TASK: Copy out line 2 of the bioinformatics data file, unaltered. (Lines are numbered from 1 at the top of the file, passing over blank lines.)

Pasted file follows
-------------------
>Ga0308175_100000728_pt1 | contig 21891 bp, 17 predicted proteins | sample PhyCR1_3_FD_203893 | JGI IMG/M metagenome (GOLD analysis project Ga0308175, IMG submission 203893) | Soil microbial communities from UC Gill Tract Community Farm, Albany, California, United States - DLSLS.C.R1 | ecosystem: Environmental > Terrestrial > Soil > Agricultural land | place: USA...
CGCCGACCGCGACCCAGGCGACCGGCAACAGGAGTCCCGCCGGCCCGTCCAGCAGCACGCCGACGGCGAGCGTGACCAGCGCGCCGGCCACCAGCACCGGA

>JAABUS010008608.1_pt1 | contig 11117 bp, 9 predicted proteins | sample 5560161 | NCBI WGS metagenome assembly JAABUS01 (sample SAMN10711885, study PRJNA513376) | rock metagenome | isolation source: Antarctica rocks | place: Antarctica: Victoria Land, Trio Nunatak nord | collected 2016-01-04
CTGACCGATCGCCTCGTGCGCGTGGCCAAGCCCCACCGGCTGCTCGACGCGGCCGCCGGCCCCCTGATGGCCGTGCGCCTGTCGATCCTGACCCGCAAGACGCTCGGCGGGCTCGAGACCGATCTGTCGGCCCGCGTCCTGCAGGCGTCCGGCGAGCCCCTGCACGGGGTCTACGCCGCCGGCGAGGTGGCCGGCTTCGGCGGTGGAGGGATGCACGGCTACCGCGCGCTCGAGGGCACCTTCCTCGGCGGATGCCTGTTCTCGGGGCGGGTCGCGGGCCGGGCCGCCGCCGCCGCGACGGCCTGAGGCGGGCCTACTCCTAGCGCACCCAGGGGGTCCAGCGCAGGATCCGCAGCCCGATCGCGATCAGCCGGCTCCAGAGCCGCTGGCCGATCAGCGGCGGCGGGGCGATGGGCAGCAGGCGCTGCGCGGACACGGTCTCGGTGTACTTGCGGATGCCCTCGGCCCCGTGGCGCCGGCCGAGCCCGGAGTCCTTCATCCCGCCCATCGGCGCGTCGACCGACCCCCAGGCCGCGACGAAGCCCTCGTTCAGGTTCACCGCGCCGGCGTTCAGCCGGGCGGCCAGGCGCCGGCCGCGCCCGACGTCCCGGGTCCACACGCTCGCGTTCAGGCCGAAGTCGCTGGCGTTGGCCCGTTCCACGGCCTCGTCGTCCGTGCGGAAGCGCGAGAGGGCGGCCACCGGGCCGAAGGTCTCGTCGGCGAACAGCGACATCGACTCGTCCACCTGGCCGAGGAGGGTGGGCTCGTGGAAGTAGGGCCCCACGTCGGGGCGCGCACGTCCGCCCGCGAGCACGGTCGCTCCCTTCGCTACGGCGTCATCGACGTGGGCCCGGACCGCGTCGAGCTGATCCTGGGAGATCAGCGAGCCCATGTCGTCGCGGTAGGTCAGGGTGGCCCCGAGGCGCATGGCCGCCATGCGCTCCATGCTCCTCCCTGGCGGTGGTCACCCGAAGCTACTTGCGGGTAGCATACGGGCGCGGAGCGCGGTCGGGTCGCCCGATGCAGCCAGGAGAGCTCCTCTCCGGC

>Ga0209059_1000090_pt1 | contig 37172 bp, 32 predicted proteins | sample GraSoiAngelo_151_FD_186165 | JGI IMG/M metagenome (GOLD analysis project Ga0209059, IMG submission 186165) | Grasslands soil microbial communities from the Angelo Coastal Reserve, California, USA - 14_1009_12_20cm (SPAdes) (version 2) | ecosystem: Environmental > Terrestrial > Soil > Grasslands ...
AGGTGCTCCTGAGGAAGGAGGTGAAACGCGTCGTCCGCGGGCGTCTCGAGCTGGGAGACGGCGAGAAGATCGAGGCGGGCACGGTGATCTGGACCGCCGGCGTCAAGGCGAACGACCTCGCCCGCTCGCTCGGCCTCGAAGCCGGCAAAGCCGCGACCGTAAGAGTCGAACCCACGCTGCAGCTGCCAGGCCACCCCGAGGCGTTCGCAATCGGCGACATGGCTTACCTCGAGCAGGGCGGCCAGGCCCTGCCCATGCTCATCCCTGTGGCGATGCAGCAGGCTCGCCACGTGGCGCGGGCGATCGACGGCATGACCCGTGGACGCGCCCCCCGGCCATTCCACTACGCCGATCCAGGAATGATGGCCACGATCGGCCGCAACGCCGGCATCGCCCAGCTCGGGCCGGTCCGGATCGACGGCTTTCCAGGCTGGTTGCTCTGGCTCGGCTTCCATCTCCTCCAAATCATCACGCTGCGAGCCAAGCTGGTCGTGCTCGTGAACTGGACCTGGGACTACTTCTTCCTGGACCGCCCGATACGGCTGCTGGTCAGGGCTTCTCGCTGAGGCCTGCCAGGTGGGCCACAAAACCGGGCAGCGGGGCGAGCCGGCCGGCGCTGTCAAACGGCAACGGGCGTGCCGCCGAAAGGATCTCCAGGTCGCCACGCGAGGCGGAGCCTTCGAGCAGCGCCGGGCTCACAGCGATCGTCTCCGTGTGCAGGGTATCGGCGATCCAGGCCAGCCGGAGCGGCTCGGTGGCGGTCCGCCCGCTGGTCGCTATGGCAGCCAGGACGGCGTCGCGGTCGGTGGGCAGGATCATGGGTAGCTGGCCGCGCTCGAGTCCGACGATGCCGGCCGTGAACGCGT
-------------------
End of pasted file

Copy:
CGCCGACCGCGACCCAGGCGACCGGCAACAGGAGTCCCGCCGGCCCGTCCAGCAGCACGCCGACGGCGAGCGTGACCAGCGCGCCGGCCACCAGCACCGGA